Regulation

DECC abolished: Leadsom to Environment, Javid gets Local Government, Clark to Business and Energy

DECC abolish

The government has announced it is abolishing the Department of Energy and Climate Change, which regulates some onshore oil and gas operations.

Most of the work will go to the renamed Department of Business, Energy and Industrial Strategy under a new Secretary of State, Greg Clark, the former Communities Secretary.

He has been replaced by the former Business Secretary, Sajid Javid, who will now make the decision on Cuadrilla’s fracking appeals in Lancashire.

The former Energy Minister, Andrea Leadsom, a supporter of fracking and Brexit, is the new Environment Secretary, replacing Liz Truss.

The only government statement on the abolition of DECC was this comment from Mr Clark:

“I am thrilled to have been appointed to lead this new department charged with delivering a comprehensive industrial strategy, leading government’s relationship with business, furthering our world-class science base, delivering affordable, clean energy and tackling climate change.”

But Paul Waugh, executive editor for politics at the Huffington Post, quoted Downing as saying the UK government would continue to meet its international climate change commitments.

The Chair of the Energy and Climate Change Select Committee, SNP MP Angus Brendan MacNeil, said he was astonished the decision to abolish DECC.

“DECC’s disappearance raises urgent questions. To whom falls the central statutory obligation, contained in the Climate Change Act 2008, to reduce the UK’s carbon emissions by 80% from their 1990 baseline? Which Department will take responsibility for the energy and climate aspects of negotiations to leave the EU? Who will champion decarbonisation in Cabinet? Who will drive innovation in the energy sector?”

The shadow energy secretary, Labour’s Barry Gardiner tweeted action from the new government was “overwhelmingly negative”, compared with its positive rhetoric.

Barry Gardner tweet

Chief Executive of Friends of the Earth, Craig Bennett, said:

“This is shocking news. Less than a day into the job and it appears that the new Prime Minister has already downgraded action to tackle climate change, one of the biggest threats we face.

“This week the government’s own advisors warned of ever growing risks to our businesses, homes and food if we don’t do more to cut fossil fuel pollution.

“If Theresa May supports strong action on climate change, as she’s previously said, it’s essential that this is made a top priority for the new business and energy department and across government.”

The former Labour leader and Energy and Climate Change Secretary, Ed Milliband, said it was “just plain stupid”.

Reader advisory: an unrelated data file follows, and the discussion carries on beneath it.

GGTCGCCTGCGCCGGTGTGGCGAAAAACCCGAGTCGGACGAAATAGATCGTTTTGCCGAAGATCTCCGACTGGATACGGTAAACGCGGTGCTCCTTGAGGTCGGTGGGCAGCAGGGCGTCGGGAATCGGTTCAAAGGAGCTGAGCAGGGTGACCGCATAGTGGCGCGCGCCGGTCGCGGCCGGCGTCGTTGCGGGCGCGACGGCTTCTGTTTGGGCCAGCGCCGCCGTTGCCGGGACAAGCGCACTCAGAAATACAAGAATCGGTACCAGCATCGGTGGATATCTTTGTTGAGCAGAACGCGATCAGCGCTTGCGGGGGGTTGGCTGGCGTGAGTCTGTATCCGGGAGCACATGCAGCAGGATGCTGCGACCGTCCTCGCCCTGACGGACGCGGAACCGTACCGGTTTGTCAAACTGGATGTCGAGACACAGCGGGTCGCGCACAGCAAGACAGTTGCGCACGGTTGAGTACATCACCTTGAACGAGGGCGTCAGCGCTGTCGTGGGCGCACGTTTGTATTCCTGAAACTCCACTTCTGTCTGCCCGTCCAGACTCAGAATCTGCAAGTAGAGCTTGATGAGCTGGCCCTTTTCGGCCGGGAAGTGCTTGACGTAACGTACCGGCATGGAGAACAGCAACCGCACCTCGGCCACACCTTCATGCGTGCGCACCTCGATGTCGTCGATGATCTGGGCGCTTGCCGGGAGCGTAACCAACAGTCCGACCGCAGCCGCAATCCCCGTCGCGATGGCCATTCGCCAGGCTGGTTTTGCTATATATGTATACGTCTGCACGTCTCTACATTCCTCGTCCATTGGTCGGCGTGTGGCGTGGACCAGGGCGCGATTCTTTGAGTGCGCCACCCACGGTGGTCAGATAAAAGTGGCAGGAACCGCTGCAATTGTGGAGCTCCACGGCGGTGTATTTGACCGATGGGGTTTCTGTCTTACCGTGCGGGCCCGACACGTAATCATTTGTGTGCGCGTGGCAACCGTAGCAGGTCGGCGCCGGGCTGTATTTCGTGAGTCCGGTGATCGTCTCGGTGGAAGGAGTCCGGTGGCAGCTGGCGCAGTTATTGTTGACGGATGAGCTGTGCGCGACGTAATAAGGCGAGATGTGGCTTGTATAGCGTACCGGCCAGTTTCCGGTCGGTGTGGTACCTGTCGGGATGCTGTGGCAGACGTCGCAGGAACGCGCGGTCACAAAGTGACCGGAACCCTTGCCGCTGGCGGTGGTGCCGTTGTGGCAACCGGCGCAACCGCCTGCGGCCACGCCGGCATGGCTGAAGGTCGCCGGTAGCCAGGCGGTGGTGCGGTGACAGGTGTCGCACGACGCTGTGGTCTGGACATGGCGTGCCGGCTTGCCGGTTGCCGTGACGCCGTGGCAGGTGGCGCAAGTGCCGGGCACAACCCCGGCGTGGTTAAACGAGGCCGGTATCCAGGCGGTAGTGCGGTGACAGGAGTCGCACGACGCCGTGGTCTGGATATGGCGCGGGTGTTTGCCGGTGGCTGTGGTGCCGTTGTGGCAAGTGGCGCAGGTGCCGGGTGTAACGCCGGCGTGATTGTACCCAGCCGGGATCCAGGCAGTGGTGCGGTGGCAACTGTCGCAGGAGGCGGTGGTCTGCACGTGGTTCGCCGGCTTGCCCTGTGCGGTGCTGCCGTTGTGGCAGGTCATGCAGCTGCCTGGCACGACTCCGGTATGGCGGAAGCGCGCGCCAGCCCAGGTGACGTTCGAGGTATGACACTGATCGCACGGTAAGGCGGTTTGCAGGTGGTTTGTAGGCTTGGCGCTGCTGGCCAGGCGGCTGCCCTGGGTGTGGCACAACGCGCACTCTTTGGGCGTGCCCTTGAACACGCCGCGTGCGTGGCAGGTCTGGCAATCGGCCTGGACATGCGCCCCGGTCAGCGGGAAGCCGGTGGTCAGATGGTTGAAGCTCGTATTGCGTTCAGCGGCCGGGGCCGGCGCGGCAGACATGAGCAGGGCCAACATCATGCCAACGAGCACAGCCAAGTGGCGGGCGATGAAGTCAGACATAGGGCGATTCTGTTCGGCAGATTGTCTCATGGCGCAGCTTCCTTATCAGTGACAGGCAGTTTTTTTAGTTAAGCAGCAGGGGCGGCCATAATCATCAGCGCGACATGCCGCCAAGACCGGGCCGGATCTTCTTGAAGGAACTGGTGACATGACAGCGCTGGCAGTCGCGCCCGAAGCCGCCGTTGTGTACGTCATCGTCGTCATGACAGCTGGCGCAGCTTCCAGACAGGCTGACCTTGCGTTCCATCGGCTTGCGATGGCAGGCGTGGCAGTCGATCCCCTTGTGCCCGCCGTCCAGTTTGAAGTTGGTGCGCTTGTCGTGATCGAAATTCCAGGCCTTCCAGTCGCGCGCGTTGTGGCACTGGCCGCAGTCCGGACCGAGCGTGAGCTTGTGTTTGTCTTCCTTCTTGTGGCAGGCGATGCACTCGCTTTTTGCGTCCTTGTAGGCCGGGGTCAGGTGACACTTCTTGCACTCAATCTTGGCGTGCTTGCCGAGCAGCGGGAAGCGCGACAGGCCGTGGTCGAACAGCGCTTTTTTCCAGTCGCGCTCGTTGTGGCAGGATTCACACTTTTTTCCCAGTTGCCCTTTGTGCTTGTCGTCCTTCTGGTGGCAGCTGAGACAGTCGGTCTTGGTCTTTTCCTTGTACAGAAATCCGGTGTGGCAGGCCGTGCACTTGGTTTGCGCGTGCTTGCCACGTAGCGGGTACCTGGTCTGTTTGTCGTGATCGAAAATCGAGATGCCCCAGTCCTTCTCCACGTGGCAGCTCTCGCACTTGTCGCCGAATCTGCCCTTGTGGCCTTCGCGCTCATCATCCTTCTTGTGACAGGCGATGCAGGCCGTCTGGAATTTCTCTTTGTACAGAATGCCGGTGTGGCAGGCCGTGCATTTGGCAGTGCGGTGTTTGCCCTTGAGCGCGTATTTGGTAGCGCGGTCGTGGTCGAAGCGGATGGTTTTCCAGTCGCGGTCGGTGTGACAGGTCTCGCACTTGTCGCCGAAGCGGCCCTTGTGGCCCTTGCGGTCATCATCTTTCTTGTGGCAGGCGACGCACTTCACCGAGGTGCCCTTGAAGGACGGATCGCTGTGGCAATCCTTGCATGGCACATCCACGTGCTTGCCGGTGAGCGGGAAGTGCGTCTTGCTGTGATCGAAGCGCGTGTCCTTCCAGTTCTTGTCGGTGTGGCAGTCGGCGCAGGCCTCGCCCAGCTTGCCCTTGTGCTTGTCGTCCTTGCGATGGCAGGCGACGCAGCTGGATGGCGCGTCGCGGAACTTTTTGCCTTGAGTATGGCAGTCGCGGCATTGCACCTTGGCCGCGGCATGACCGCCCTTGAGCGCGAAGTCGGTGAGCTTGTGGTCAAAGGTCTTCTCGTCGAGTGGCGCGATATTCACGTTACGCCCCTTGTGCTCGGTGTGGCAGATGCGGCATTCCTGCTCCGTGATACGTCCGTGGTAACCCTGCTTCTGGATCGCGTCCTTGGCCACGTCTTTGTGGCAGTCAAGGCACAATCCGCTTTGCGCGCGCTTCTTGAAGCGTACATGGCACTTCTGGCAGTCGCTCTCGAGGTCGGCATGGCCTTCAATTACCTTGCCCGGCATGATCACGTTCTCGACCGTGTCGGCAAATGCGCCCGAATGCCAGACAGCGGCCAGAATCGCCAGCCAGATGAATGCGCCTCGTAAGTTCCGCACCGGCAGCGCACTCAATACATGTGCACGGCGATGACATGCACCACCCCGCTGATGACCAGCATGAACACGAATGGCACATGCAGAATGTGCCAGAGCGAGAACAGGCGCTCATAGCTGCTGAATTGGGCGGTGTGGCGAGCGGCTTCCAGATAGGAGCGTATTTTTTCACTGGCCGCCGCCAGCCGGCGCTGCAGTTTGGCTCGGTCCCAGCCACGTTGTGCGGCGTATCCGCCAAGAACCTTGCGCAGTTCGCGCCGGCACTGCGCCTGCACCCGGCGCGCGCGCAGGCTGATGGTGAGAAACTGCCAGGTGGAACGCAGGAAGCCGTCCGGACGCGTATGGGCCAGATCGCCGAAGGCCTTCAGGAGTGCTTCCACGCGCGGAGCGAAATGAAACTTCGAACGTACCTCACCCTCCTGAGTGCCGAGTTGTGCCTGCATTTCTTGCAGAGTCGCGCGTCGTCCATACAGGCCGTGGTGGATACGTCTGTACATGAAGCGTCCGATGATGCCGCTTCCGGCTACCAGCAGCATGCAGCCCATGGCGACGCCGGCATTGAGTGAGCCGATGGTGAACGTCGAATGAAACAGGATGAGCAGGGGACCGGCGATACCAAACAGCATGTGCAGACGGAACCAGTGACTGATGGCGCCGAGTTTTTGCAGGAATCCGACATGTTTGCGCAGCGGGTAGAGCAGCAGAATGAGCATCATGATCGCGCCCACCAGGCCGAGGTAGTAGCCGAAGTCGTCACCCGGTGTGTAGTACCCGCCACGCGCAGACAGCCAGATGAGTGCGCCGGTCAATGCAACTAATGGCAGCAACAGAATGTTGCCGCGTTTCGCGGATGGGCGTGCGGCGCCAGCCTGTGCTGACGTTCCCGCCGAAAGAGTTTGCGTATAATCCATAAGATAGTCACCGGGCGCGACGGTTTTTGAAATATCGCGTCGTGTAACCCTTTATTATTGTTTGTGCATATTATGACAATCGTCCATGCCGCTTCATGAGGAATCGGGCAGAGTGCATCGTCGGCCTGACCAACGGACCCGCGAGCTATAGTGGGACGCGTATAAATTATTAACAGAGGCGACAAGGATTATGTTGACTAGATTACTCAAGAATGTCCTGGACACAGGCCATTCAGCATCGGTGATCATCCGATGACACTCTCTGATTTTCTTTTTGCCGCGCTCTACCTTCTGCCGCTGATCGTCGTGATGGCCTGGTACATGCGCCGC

Ed Milliband

The Green MP Caroline Lucas described the abolition of DECC as a backward step.

Caroline Lucas

But Lee Petts, of the Onshore Energy Service Group, representing supply chain companies to the oil and gas industry, tweeted::

“Seems perfectly sensible to me – climate change doesn’t exist in a vacuum, it’s inextricably linked to energy and industry”

And  Richard Black, director of the Energy and Climate Intelligence Unit wrote:

“Creating this new department opens up the exciting option of an innovation and industry strategy that enables companies in the clean energy supply chain, including steel, to expand and thrive together. But they’ll need a strong British market. Within the last few months, the National Infrastructure Commission and energy industry big cheeses, through Energy UK, have said that the UK should continue building a smart, flexible low-carbon grid – so there’s a clear pathway laid out for ministers, and the rationale for following it hasn’t changed a bit.”


DrillOrDrop always welcomes comments on posts. In order to keep the comments area safe and legal, DrillOrDrop has a new commenting policy which you can read here.

22 replies »

  1. Philip, my point was not about shale gas, it was about gas. The “exporting” of uk shale gas is a myth. Gas is a bit like electricity. Once it is in the grid it doesn’t have a source. Unless shale gas is piped to a specific export terminal it physically will not go overseas. In any case, we keep hearing that indigenous shale gas is too expensive. So why would anyone overseas buy it above market price?

    Your research into origins of our imported gas must need a second look? There is no LNG facility in Ghana and I doubt there is one in Yemen. And people on this board keep telling us we don’t import any gas from Russia. Although centric a have a forward contract.

    But your big mistake is thinking that only shale gas companies are in it for the money. The biggest profiteers I have come across are wind farm companies. What do you mean by renewables companies being fully funded? How much more public money do you want to throw at them? For something that can not meet more than 50% of our electricity and little of our heating requirements.

    Oil and gas, and shale gas if it happens, pay significantly more tax in the uk than all other industries, especially renewables. But that is not the point, renewables won’t displace gas anytime soon. Simple physics.

Leave a Reply

Fill in your details below or click an icon to log in:

WordPress.com Logo

You are commenting using your WordPress.com account. Log Out / Change )

Twitter picture

You are commenting using your Twitter account. Log Out / Change )

Facebook photo

You are commenting using your Facebook account. Log Out / Change )

Google+ photo

You are commenting using your Google+ account. Log Out / Change )

Connecting to %s